Comparison is the Thief of Joy

IMG_1506

I have a habit of comparing myself. Doesn’t everyone? Social media definitely fans this flame for the general population, I’d bet. Whether it has to do with beauty, careers, houses, travel, family, friends or just life circumstances; we all constantly compare ourselves to her, to him, or to them. 

Something I, and most women, tend to put a lot of hope and trust in is beauty. And what a crazy thing to hope in? It’s something that is so fleeting; yet, as young girls growing up in this world, we are fed constant lies from advertisements, music, and movies saying that a women has to be beautiful. Because if we’re not beautiful, we won’t ever get a date or mount up to anything in life, right? 

What a complete lie.

There will always be someone prettier, smarter, funnier, more successful, with a better-paying job, nicer home, or more put-together family. And even if we are beautiful or make lots of money, we will always find something we don’t like about ourselves or always want that “next thing.” And why is it that some of the most beautiful people are the most insecure? Or some of the people who travel often are the most discontent? Or the richest people are often the most unhappy? It’s proof that the grass is not always greener. 

The purpose of our lives is to love God and give Him glory. And we can’t give God glory if we’re constantly focused on what other people are doing or completely consumed with our own cares and worries. That’s what comparison does, it gets us to shallowly focus too much on ourselves and our desires. Beth Moore has said, “If Satan can’t get you to worship him; he will get you to worship yourself.” 

We see in John 21:20-22 that even the apostle Peter, whom Jesus referred to as the “rock” on which the church would be built upon, compared himself with the others.

Peter turned and saw the disciple whom Jesus loved following them, the one who also had leaned back against him during the supper and had said, “Lord, who is it that is going to betray you?” When Peter saw him, he said to Jesus, “Lord, what about this man?” Jesus said to him, “If it is my will that he remain until I come, what is that to you? You follow me!”

Peter is literally walking alongside Jesus in the flesh, after he just witnessed Jesus be crucified, buried, and raised from the dead; yet, even Peter walking closely with Jesus got distracted and compared himself to others. Jesus sternly reminds Peter not to worry about John’s life plan but to instead follow Him.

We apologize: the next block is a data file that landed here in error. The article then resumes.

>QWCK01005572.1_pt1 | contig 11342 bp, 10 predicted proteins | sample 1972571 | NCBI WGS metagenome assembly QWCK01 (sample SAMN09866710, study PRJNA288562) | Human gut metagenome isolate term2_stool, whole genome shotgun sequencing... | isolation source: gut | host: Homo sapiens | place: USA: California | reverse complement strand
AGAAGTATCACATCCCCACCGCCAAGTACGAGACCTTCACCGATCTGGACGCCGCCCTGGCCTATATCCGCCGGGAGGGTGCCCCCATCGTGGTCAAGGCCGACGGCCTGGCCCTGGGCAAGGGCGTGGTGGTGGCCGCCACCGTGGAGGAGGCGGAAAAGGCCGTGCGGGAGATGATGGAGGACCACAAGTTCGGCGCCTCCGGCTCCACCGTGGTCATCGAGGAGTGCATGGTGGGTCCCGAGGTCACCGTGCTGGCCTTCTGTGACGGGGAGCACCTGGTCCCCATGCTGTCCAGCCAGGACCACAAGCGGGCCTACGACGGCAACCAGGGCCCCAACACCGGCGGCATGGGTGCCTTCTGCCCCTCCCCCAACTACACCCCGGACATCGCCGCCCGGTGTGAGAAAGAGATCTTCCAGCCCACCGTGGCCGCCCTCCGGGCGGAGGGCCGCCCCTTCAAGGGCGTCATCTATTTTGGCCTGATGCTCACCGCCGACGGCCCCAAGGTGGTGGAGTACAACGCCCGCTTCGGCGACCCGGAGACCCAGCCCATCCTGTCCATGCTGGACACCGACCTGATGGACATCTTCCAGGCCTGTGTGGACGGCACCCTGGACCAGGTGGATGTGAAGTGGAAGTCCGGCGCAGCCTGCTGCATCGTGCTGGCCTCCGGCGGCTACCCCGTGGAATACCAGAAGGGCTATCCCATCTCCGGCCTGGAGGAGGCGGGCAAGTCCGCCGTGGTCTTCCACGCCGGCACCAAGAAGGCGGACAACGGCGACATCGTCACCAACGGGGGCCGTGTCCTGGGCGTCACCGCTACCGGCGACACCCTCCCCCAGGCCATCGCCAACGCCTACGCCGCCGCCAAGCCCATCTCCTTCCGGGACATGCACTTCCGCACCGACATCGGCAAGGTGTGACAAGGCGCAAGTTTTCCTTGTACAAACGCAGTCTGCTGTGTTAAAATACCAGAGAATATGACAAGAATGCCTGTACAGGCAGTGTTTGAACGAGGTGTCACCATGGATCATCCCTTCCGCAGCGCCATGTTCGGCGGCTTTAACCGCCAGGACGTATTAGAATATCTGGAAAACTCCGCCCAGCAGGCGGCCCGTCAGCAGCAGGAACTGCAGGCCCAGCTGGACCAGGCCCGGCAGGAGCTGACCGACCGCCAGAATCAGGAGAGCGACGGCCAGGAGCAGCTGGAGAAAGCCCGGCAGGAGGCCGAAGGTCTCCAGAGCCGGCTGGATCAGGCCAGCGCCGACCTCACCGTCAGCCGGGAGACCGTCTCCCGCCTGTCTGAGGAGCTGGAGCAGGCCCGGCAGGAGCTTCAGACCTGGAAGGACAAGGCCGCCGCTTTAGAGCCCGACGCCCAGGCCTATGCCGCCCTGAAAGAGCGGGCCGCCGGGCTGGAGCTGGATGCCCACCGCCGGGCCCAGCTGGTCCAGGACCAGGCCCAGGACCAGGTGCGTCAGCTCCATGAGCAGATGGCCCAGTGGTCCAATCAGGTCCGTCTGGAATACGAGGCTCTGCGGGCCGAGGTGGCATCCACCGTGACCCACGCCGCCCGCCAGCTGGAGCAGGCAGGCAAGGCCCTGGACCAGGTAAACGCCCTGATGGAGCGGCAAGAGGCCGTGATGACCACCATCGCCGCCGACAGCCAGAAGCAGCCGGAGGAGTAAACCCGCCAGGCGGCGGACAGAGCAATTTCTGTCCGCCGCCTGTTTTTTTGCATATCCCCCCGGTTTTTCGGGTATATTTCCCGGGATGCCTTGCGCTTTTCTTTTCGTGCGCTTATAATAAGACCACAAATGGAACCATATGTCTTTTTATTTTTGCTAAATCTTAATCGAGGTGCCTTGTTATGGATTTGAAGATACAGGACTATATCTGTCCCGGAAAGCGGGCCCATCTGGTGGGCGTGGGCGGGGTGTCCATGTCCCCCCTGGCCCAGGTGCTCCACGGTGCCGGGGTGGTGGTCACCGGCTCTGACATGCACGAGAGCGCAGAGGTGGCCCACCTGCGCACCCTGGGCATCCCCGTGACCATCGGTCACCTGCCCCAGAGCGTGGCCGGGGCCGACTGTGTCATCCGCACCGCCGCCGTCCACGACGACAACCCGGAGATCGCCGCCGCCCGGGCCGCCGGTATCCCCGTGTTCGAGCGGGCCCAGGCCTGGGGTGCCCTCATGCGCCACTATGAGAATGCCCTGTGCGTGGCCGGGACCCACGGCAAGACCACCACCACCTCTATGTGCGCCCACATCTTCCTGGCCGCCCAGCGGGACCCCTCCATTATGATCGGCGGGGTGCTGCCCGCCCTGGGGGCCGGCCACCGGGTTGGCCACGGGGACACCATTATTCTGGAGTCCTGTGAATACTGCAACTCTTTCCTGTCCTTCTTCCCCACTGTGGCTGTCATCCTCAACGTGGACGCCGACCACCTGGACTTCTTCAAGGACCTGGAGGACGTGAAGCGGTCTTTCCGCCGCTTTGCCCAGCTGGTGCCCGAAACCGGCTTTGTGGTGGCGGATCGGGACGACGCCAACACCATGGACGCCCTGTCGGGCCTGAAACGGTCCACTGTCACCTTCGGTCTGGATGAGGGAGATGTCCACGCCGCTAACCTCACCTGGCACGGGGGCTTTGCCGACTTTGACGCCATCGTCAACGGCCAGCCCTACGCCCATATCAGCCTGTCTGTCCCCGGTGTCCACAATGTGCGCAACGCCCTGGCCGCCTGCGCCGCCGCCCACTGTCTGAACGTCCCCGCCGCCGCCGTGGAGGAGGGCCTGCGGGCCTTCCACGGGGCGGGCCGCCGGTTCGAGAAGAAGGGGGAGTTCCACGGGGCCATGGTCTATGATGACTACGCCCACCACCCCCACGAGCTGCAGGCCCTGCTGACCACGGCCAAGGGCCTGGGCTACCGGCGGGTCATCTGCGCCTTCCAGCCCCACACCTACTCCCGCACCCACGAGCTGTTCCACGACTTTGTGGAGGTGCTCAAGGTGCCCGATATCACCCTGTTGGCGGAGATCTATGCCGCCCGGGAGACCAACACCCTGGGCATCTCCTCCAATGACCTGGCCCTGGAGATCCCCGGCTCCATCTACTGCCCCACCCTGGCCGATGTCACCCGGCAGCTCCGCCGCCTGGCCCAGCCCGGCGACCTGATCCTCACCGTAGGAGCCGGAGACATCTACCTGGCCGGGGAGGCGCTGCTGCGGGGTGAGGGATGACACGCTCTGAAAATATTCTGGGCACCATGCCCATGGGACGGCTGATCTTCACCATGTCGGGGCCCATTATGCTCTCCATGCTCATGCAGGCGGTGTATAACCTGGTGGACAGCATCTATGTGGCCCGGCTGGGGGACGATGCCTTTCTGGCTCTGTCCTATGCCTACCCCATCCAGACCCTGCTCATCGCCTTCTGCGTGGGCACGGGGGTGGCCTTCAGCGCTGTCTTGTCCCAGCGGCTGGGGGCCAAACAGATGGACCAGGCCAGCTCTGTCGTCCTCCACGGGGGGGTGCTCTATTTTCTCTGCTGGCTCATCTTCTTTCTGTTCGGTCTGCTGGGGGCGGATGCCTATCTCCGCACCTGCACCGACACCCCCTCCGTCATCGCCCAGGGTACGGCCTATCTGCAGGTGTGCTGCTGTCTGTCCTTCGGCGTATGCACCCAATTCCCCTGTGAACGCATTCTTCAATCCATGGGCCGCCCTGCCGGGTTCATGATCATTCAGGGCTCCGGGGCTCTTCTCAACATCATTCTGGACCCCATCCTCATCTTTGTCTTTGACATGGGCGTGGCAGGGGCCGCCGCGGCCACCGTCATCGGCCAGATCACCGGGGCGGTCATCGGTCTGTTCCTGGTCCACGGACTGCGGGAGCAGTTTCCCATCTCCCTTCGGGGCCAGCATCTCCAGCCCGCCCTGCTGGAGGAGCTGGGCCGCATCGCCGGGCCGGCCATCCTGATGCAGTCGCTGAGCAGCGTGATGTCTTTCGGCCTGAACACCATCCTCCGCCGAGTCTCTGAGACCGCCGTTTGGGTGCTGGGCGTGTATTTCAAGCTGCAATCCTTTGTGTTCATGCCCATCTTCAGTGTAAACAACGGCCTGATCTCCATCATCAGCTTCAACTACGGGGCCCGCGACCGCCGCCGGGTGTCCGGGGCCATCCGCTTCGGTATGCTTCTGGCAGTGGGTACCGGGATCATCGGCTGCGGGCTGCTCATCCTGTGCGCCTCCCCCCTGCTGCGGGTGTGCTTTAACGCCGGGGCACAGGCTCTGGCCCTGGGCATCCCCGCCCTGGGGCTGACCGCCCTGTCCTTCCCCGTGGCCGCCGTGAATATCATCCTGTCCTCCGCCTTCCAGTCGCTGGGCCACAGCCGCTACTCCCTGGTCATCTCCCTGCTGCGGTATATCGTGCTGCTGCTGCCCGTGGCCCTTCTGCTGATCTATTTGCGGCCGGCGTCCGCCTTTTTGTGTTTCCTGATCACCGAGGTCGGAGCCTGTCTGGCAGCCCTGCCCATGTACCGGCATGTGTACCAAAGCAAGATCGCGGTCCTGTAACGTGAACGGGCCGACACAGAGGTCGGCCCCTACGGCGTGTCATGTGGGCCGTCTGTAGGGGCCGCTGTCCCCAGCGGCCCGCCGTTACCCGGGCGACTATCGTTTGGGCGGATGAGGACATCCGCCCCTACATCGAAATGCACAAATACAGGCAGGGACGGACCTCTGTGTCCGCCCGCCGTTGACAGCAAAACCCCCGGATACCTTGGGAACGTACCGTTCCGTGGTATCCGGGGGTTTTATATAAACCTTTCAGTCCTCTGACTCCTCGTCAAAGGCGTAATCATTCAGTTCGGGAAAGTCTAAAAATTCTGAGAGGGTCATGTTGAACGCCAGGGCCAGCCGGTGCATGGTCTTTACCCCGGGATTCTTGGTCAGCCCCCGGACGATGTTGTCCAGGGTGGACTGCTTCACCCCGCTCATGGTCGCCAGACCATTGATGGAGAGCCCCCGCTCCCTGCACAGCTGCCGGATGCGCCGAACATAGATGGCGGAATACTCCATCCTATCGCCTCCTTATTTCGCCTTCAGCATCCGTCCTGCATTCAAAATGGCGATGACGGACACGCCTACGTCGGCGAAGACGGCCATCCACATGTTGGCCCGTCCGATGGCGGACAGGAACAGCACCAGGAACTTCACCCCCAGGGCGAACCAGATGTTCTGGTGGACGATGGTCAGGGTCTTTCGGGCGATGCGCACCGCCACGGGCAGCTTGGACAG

Jesus does not want Peter to get caught up in distractions that will interfere with Jesus’ great plans for Peter’s life. Jesus wants Peter to turn his focus onto his own plan and to follow Him. 

This passage is the last passage in the Gospel of John and the last words of Jesus given in the last of the four Gospel books. I think the biggest issue Christians face in this digital age is getting too distracted by our lives and all the worries and cares that come with it. We focus too much on how perfect our lives are, what’s going not as we planned, or what others are doing. 

“For I have learned to be content whatever the circumstances. I know what it is to be in need, and I know what it is to have plenty. I have learned the secret of being content in any and every situation, whether well fed or hungry, whether living in plenty or in want.” – Philippians 4:11-12

So what’s the secret to beating comparison? There are two main things that have helped me learn to be content with my circumstances and not compare myself to others. 

First, it’s by following Jesus and keeping my eyes and heart set on Him. There is no greater love than Jesus dying on the cross for us. Making the most money, traveling to the best places, or being the most successful or beautiful person in the room won’t bring the lasting love and peace that we all crave. Chasing these things and placing them at the center of our lives only leads to disappointment and depression. Not with Jesus, when we place Him rightfully at the center of our lives, He brings peace, life, and abundance. 

Second, with Jesus at the center of our lives, we can thereby enjoy our lives more fully without putting all of our hope in it. God has truly given each of us special gifts, talents, and blessings. What will we do with them? Will we be like Peter and turn around looking at what John is doing, wasting our precious time, or will we make the most of the responsibilities and blessings God has graciously given us? There is so much freedom in working towards being our “best self” and giving God glory in our lives without putting our identity and worth in what we accomplish.